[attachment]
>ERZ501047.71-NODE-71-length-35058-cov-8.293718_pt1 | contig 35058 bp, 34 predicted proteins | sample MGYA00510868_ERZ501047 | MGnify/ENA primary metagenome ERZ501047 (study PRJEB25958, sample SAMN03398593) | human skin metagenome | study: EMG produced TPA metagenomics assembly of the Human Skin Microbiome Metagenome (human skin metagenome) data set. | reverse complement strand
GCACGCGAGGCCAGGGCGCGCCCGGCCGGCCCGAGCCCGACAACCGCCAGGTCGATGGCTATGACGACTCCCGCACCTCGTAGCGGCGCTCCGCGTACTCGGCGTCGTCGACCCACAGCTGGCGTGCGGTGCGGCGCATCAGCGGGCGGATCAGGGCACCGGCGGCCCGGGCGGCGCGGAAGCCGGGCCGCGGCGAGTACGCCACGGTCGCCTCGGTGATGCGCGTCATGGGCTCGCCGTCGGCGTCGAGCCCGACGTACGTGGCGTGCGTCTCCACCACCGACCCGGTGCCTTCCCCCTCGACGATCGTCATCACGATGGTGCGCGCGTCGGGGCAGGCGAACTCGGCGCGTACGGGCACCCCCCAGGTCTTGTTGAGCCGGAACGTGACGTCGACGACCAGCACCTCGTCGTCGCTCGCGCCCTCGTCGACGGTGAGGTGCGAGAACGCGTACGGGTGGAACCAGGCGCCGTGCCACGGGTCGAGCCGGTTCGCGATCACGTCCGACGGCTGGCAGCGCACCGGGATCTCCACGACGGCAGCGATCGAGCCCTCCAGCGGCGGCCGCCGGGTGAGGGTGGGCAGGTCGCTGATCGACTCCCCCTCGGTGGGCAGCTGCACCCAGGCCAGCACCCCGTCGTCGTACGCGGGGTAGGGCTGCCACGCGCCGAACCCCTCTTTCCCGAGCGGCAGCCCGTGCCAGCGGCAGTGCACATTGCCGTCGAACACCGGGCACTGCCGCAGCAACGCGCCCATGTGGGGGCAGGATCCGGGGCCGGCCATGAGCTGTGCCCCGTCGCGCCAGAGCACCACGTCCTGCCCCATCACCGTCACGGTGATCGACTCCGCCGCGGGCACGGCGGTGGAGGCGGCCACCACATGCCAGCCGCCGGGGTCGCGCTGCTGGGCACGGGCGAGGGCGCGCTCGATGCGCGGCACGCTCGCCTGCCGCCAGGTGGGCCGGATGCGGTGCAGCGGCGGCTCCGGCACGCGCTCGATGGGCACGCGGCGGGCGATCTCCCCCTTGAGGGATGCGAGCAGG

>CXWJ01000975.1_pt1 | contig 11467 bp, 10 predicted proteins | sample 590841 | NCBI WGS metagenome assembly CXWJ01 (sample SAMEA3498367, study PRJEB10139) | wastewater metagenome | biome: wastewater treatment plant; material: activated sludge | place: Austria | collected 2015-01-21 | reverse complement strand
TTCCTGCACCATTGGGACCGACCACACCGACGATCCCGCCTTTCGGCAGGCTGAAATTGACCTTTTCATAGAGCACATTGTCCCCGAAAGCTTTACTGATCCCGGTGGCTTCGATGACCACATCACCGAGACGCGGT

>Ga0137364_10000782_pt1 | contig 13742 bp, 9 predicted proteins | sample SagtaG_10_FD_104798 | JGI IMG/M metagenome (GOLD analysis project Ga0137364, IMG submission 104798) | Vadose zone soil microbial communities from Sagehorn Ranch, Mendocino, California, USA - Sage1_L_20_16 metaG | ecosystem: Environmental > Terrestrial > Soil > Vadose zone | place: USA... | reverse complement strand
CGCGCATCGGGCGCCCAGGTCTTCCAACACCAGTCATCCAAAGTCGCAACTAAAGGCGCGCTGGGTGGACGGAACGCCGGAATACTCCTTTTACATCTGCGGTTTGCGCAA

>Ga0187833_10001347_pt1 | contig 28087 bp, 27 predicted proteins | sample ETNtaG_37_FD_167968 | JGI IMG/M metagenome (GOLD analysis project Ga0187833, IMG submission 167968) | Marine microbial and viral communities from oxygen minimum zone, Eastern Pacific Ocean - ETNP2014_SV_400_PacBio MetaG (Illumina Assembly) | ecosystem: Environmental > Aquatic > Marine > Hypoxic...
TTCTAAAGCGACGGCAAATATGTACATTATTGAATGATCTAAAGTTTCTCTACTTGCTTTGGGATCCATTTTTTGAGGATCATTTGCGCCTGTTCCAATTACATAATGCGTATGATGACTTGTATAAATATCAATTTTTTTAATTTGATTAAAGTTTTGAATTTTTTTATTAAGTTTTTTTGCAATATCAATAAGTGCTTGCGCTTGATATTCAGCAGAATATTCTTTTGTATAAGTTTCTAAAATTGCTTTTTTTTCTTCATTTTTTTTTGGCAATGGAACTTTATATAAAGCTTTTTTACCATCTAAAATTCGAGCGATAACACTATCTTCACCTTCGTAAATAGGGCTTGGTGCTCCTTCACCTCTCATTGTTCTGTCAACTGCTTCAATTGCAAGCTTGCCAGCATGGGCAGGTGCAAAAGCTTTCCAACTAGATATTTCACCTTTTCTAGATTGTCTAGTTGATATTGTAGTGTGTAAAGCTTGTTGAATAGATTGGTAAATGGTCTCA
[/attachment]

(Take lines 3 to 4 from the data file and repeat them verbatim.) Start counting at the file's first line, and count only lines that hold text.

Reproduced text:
>CXWJ01000975.1_pt1 | contig 11467 bp, 10 predicted proteins | sample 590841 | NCBI WGS metagenome assembly CXWJ01 (sample SAMEA3498367, study PRJEB10139) | wastewater metagenome | biome: wastewater treatment plant; material: activated sludge | place: Austria | collected 2015-01-21 | reverse complement strand
TTCCTGCACCATTGGGACCGACCACACCGACGATCCCGCCTTTCGGCAGGCTGAAATTGACCTTTTCATAGAGCACATTGTCCCCGAAAGCTTTACTGATCCCGGTGGCTTCGATGACCACATCACCGAGACGCGGT